• 2.2. Structure of MAGICC and SCENGEN model

MAGICC is a model for assessment of gas-induced climate changes and is comprised of a set of simple interrelated models. This model makes use of some parameters as input in the

Gh.R. Roshan et al. / Energy Policy 49 (2012) 731–739

Table 1

733

The geographical coordinates of the zones studied in MAGICC and SCENGEN suggested model.

Zone

Latitude

Longitude

Provincial boundaries

37.5–40N

  • 1 42.5–45E

West of Turkey & north of Azerbaijan

37.5–40N

  • 2 45–47.5E

Eastern Azerbaijan

  • 3 47.5–50E

37.5–40N

Ardebil & west of Gilan

37.5–40N

  • 4 50–52.5E

West of the Caspian Sea, west of Gilan

37.5–40N

  • 5 52.5–55E

Northwest of Golestan

37.5–40N

  • 6 55–57.5E

Golestan

37.5–40N

  • 7 57.5–60E

Northern Khorasan

37.5–40N

  • 8 60–62.5E

North of Khorasan Razavi

35–37.5N

  • 9 42.5–45E

South of western Azerbaijan & east of Iraq

35–37.5N

  • 10 45–47.5E

North of Kurdistan, west of Zanjan, south of eastern Azerbaijan

35–37.5N

  • 11 47.5–50E

East of Zanjan, west of Ghazvin, north of Hamedan

35–37.5N

  • 12 50–52.5E

North of Esfahan, east of Arak, east of Ghazvin, Ghom, Tehran

  • 13 52.5–55E

35–37.5N

Mazandaran, west of Semnan

35–37.5N

  • 14 55–57.5E

North & east of Semnan, north of Yazd

35–37.5N

  • 15 57.5–60E

West of Khorasan Razavi

35–37.5N

  • 16 60–62.5E

East of Khorasan Razavi

35–32.5N

  • 17 42.5–45E

West of Kermanshah, west of Ilam, Baghdad

35–32.5N

  • 18 45–47.5E

North of Khuzestan, west of Lorestan, east of Ilam, south of Kermanshah & south of Hamedan

35–32.5N

  • 19 47.5–50E

East of Hamedan, west of Markazi, west of Ghom, north of Lorestan

35–32.5N

  • 20 50–52.5E

West of Esfahan

35–32.5N

  • 21 52.5–55E

East of Esfahan

35–32.5N

  • 22 55–57.5E

East of Yazd

  • 23 57.5–60E

35–32.5N

West of southern Khorasan

35–32.5N

  • 24 60–62.5E

East of southern Khorasan

32.5–30N

  • 25 45–47.5E

West of Khuzestan, south of Ilam

32.5–30N

  • 26 47.5–50E

East of Khuzestan

32.5–30N

  • 27 50–52.5E

Kohgiluyeh & Boyerahmad, Chaharmahal Bakhtiari, south of Esfahan

32.5–30N

  • 28 52.5–55E

Southeast of Esfahan, south of Yazd

32.5–30N

  • 29 55–57.5E

West of Yazd, north & northwest of Kerman

  • 30 57.5–60E

32.5–30N

Northeast of Kerman, south of southern Khorasan

  • 31 60–62.5E

32.5–30N

North of Sistan & Baluchestan

  • 32 45–47.5E

27.5–30N

West of the Persian Gulf, south of Khuzestan

  • 33 47.5–50E

27.5–30N

East of Persian Gulf, east of Bushehr

  • 34 50–52.5E

27.5–30N

Bushehr, east of Fars

  • 35 52.5–55E

27.5–30N

West of Fars

  • 36 55–57.5E

27.5–30N

Northwest of Hormozgan, southwest of Kerman

  • 37 57.5–60E

27.5–30N

West of Kerman, east of Sistan & Baluchestan

  • 38 60–62.5E

27.5–30N

West of Sistan & Baluchestan

  • 39 50–52.5E

25–27.5 N

A part of Persian Gulf Coasts, south of Bushehr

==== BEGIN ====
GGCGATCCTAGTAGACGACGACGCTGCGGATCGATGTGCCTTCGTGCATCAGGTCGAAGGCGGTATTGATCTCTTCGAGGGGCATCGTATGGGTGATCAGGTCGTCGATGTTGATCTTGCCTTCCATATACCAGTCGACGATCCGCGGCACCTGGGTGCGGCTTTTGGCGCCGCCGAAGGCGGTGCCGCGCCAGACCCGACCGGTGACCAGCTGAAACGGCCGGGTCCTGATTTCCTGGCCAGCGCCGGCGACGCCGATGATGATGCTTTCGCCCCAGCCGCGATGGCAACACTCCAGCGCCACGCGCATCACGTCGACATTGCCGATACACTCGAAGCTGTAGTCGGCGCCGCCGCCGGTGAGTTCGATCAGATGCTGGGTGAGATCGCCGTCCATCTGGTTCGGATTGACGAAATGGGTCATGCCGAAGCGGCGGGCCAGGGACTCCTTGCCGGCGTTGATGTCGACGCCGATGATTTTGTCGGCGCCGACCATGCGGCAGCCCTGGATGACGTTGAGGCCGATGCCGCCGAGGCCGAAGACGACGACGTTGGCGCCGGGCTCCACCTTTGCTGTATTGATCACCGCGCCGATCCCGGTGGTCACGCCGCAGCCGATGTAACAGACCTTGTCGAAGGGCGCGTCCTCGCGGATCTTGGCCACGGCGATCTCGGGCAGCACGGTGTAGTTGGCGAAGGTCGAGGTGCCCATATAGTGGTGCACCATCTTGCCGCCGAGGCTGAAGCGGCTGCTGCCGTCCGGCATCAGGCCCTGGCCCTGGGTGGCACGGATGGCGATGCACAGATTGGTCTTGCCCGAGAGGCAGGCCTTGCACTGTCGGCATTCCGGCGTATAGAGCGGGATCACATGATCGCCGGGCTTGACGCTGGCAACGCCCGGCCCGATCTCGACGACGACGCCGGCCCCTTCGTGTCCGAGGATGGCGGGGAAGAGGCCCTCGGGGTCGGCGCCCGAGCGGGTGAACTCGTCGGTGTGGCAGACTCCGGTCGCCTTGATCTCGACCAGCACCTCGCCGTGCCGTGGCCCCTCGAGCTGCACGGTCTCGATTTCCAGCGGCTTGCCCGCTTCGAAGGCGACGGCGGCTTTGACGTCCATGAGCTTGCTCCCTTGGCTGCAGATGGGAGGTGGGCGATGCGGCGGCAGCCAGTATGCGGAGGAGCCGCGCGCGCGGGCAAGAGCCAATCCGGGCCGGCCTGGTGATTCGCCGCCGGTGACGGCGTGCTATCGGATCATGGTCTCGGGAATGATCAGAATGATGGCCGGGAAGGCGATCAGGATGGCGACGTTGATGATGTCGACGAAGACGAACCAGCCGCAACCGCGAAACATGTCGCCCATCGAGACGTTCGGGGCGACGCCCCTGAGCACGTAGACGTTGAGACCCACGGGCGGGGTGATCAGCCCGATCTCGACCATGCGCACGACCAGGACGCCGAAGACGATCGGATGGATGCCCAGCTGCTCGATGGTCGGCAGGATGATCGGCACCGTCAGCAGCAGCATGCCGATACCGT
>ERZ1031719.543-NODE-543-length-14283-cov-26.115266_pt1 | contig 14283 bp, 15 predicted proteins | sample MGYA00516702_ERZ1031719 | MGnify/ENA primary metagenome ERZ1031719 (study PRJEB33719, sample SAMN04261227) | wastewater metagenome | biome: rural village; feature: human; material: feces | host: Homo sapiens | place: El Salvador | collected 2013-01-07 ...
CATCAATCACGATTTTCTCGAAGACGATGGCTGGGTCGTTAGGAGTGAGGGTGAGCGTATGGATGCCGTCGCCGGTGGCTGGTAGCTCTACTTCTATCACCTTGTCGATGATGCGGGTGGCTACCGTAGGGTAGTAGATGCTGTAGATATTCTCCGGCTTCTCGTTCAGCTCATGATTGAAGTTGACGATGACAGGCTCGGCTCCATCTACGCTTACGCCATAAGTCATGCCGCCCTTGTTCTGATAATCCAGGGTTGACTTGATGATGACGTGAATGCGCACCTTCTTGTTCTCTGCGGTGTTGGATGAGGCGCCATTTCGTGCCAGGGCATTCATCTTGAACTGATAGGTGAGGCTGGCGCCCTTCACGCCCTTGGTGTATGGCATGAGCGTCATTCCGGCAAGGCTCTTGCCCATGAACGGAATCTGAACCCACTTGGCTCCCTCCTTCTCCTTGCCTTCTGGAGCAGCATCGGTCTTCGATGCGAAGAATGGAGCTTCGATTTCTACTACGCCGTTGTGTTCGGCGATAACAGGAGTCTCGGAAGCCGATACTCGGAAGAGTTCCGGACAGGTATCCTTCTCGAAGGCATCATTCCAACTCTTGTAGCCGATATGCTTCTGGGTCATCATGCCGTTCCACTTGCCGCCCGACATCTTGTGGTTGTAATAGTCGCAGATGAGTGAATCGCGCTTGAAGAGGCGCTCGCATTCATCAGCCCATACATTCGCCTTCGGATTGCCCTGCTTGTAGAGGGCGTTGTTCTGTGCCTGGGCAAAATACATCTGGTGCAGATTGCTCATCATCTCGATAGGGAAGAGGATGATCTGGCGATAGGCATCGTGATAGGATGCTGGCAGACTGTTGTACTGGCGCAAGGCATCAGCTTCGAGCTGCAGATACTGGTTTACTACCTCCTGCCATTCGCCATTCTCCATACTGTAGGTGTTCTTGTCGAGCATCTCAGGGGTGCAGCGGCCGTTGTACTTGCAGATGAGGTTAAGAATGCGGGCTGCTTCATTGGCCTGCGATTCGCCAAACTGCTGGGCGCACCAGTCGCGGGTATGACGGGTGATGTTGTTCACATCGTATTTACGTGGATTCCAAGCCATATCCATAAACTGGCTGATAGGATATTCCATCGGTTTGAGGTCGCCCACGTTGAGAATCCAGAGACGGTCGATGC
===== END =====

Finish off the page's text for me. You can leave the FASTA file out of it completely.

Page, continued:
• 40 52.5–55E

25–27.5N

South of Fars

  • 41 55–57.5E

25–27.5N

West of Hormozgan

  • 42 57.5–60E

25–27.5N

East of Hormozgan, south of Kerman, southwest of Sistan

  • 43 60–62.5E

25–27.5N

Southeast of Sistan Baluchestan

simulation process, the most important of which is climate sensitivity. The fact is that this model is used for the purpose of forecasting and simulating climate parameters with regard to these inputs for the future years and for different regions. Indeed, MAGICC is not a GCM model but it uses the data of some climate models to simulate the behavior of GCM models for the consid- ered region. In other words, this model is composed of a gas cycle and snow melting models which allows the user to determine the average global temperature changes and the datum level changes according to dispersion of greenhouse gases (Kont et al., 2003; Roshan et al., 2010a). SCENGEN is a regional and global scenario generator. This model is not only a climatic model but a simple database, including results of many GCMs, as well as a set of global perceptional data and four sets of regional climate data. In fact SCENGEN is simple software which allows the user to make use of the results of MAGICC model and the general circulation models. It also paves the way for the user to recognize the consequences using different presuppositions with regard to climate system parameters. The scenarios of this model are forecast from dispersion of greenhouse gases in the future, using different hypotheses in relation to human activities, policies, technology applications, etc. (Roshan et al., 2010b). By this

Table 2 General circulation models of the atmosphere used in SCENGEN 5.3 (Wigley,

2010).

The country founder of the model

Specialized name of SCENGEN

Norway

BCCRBCM2

USA

CCSM-30

Canada

CCCMA-31

France

CNRM-CM3

Australia

CSIRO-30

Germany

MPIECH-5

Germany/Korea

ECHO-G

China

FGOALS1G

USA

GFDLCM20

USA

GFDLCM21

USA

GISS-EH

USA

GISS-ER

Russia

INMCM-30

France

IPSL-CM4

Japan

MIROC-HI

Japan

MIROCMED

Japan

MRI-232A

USA

NCARPCM1

UK

UKHADCM3

UK

UKHADGEM

734

Table 3

Gh.R. Roshan et al. / Energy Policy 49 (2012) 731–739

SRES climatic scenario properties in 2100 as compared with those in 1990.

Scenario Specifications

1990

A1

A2

B1

B2

Population (in billions)

5.252

7.1

15.1

7

10.4

Carbon dioxide concentration (ppmv)

354

680

834

547

601